It’s no secret that games, both 2D and VR, are becoming a source of entertainment with positive effects on mental and physical behavior. Conferences with new VR tracks, like Games for Change, evidently have enough material to host such an event. The consensus that playing too many video games is bad for childhood development could become an idea of the past if these games continue to be released and used properly. The future of both health and health education could be greatly influenced by the possibilities encompassed by virtual and augmented reality. Keep reading to see exactly how games can be used for good.
The most obvious use of VR for health is creating physical activity through gameplay. Pokémon GO took the world by storm with it’s interactive AR mechanics that encouraged users to walk around while playing. The very nature of virtual reality opens the door to switching from sitting in front of a screen to activating a space while playing. While some VR games only require minimal head and hand movements, there are others that use the whole body. Here at Blue Goji, we take that extra step with our ActiveVR that pairs virtual reality with a full cardio workout with or without cardio equipment. Some of our games, like the upcoming PunchBeat and Parkour Runner, utilize the upper body to keep you moving. Our other games that sync with cardio equipment offer full-body workouts in moderate and high intensities. There is also potential within VR for games specifically developed for physical rehabilitation and therapy.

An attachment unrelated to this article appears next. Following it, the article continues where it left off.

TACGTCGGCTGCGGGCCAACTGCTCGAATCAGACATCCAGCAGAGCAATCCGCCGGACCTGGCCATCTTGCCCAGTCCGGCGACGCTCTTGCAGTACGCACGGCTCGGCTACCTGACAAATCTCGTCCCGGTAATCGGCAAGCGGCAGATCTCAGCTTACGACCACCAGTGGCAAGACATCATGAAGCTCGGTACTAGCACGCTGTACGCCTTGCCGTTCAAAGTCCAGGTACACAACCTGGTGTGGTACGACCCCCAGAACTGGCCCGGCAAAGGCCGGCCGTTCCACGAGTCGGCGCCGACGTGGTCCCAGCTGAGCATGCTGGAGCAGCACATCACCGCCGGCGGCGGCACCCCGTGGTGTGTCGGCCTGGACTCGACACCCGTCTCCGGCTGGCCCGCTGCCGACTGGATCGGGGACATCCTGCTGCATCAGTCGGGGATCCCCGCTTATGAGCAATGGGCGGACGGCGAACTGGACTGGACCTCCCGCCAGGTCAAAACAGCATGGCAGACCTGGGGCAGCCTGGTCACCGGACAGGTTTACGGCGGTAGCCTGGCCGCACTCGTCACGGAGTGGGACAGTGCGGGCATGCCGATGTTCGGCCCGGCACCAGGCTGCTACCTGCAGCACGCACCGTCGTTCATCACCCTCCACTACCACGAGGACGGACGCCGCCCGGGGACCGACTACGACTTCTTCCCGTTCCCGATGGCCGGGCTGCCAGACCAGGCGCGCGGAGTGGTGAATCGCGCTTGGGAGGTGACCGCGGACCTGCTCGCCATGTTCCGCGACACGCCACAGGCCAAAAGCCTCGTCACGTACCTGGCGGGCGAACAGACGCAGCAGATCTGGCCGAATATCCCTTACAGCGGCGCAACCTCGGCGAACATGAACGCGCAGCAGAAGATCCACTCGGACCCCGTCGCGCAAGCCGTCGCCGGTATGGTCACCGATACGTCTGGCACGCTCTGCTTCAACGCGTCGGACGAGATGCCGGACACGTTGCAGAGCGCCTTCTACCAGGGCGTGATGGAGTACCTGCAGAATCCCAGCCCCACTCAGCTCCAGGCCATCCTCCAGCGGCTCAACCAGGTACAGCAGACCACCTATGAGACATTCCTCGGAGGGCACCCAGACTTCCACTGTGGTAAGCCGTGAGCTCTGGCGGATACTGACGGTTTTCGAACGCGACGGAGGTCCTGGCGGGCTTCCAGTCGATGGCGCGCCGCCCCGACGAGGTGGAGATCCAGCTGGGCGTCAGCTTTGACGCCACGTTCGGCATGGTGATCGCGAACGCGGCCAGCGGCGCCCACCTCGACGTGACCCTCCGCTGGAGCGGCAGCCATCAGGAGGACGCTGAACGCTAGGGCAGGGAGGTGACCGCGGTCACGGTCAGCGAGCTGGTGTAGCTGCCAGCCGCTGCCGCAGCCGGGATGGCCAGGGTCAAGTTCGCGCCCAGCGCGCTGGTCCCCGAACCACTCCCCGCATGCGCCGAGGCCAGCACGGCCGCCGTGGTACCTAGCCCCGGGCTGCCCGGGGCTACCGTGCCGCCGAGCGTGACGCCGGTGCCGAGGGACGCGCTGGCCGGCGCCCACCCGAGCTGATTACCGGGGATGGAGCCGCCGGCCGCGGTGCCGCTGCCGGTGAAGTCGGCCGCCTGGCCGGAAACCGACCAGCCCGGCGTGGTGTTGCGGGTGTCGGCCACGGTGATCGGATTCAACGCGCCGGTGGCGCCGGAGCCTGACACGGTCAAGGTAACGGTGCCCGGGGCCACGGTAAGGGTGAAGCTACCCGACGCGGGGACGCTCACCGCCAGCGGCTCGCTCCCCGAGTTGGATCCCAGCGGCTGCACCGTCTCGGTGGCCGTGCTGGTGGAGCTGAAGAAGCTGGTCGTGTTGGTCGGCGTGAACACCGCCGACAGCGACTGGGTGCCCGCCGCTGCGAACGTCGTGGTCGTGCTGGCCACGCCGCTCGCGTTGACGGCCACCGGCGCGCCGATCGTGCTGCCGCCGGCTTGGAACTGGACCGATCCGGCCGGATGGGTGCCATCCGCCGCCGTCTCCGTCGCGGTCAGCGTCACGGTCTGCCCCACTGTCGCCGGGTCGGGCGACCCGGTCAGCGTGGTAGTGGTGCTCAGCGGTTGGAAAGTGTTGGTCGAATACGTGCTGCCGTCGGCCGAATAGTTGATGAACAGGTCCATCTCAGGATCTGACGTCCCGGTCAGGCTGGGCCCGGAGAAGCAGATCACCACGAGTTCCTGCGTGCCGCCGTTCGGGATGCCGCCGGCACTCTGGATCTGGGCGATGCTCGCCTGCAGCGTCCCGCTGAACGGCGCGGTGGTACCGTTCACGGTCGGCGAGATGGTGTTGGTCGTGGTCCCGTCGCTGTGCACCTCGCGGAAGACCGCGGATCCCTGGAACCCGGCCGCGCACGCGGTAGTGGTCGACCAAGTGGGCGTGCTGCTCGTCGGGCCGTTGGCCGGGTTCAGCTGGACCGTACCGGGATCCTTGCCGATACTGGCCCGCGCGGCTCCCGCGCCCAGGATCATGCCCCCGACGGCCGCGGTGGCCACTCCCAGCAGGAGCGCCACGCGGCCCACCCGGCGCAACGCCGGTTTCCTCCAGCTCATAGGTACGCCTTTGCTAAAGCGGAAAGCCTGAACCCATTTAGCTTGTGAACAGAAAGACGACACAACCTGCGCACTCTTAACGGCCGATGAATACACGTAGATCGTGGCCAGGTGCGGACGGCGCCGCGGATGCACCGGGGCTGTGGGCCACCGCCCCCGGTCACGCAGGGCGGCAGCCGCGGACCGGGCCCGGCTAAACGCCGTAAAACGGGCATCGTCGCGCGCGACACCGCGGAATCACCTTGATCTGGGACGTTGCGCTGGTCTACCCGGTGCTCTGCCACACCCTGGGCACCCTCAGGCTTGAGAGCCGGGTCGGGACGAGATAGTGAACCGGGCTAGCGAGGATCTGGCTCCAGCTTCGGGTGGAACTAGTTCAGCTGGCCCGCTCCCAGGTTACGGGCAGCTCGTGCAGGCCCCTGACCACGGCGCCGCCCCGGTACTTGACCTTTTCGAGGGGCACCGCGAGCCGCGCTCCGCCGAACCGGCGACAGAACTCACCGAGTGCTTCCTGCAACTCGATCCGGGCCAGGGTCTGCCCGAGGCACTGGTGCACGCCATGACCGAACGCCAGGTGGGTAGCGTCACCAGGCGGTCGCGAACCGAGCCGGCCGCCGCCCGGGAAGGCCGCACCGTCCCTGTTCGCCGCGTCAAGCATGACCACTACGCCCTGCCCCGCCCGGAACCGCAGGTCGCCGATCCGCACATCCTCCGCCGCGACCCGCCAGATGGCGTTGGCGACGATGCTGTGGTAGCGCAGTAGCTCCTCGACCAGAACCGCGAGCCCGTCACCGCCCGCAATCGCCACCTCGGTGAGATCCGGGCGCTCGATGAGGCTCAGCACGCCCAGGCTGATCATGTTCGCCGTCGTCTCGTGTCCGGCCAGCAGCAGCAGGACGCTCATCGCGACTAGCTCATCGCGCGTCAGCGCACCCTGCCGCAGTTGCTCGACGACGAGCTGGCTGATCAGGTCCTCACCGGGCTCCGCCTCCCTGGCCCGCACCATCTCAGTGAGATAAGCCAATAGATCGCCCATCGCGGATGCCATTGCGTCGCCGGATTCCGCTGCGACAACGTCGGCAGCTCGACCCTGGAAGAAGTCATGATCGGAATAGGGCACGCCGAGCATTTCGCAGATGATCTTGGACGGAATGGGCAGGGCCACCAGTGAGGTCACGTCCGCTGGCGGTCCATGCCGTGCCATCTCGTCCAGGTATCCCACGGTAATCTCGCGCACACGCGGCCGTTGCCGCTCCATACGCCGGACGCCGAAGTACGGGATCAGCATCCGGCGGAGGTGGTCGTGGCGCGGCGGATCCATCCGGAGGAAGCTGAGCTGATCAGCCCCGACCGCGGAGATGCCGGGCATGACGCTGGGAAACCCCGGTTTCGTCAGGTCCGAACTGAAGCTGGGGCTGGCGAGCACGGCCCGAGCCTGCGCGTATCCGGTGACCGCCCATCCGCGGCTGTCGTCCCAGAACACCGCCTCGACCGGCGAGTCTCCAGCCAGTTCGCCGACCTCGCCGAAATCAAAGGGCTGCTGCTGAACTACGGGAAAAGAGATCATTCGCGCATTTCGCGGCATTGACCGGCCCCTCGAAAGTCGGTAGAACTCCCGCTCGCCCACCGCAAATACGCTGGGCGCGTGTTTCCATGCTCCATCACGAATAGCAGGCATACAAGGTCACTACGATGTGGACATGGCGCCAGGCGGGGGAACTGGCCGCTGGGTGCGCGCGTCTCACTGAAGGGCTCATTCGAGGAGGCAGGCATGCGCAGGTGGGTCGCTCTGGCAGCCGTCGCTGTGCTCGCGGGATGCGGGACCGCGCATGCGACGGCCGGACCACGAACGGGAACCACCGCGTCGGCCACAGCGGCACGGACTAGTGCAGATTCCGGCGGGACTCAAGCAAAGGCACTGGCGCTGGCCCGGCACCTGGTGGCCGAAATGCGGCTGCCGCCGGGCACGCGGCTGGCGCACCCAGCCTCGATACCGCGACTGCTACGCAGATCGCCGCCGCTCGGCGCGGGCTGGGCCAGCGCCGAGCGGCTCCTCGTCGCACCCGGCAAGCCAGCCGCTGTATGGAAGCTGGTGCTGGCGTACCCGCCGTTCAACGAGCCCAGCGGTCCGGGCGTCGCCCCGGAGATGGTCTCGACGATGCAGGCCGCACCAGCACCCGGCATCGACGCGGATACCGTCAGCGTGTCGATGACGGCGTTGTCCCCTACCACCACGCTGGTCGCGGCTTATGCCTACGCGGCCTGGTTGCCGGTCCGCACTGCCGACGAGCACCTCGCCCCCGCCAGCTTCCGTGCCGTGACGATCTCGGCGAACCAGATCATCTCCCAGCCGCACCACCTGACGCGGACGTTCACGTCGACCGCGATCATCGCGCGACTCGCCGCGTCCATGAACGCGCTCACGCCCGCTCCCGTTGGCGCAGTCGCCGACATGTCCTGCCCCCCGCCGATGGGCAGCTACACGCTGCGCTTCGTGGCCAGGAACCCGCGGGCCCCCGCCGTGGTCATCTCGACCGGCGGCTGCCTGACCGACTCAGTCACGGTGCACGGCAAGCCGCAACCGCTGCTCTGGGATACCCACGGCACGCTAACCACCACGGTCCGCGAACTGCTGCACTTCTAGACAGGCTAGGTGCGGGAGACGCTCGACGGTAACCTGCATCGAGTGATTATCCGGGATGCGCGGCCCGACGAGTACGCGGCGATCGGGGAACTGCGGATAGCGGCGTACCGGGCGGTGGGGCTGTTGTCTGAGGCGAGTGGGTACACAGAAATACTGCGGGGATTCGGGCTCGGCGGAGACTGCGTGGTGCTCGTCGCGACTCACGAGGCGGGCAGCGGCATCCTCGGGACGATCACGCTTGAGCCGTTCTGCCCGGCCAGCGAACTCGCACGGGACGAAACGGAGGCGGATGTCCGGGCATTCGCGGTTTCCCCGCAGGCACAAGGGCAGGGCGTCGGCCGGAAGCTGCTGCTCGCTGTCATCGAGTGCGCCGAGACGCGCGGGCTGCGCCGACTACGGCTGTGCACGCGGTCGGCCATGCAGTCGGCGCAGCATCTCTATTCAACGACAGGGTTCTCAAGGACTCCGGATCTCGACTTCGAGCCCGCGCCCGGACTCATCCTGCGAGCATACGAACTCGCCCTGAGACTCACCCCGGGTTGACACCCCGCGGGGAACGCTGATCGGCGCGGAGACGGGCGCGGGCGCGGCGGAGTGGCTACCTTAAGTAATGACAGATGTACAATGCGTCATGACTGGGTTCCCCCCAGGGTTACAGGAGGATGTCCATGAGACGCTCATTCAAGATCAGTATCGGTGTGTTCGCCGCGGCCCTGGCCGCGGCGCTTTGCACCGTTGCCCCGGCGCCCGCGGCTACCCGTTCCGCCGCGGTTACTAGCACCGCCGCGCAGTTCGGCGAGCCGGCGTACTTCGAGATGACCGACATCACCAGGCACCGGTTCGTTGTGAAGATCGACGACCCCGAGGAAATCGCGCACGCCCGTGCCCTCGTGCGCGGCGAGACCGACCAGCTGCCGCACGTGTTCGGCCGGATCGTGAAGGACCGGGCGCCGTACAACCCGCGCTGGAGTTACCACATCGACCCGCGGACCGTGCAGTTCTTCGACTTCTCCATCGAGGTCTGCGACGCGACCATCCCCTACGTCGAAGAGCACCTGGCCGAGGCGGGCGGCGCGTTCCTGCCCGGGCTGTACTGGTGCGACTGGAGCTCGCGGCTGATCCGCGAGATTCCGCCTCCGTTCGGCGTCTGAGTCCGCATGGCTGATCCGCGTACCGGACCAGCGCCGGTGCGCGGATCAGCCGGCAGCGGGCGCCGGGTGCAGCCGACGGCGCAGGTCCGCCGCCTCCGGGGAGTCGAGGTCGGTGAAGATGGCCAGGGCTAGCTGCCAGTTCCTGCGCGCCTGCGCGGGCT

Besides helping users to get physically fit, VR offers the opportunity for mental health benefits as well. There are a variety of meditation experiences available for the various headsets that aim to guide users through breathing exercises and mindfulness practices. These VR experiences are not exactly video games but still use similar mechanics to help motivate users to keep coming back. Additionally, VR has provided new opportunities to developers to target brain diseases, like Alzheimer’s and dementia. In the future, it may be commonplace to diagnose certain diseases through VR.
Because virtual reality can place you in a new world or present you with new situations, even impossible ones, it can be an amazing tool for education. Currently, there are VR games and experiences to help people learn about surgery and human anatomy and physiology; there are games about cooking; and there are even games for job training. The possibilities are seemingly endless and certainly include the health and wellness sector. Those that are visual learners could benefit greatly from learning in VR. Our game GoWings Safari is in development for an educational update that will teach users about the African Savanna.
It’s becoming common knowledge that virtual reality is a growing force in healthcare and beyond. Video games now offer opportunities that technology simply didn’t allow for in the past. With the right kinds of games, it may no longer be an issue to get hooked: “Combining indulgent fun with health benefits is just desserts for anyone who was told while growing up that playing video games is bad for you.” While face-to-face interaction isn’t something that can be replicated 100%, there is a huge amount of potential in VR, AR, and AI that is set to reveal itself in the coming years.
The future of these technologies relies on them becoming mainstream–more on that in another post. To stay up to date with emerging health trends, subscribe to our blog! For any questions, feel free to leave a comment below, send us an email, or tweet us.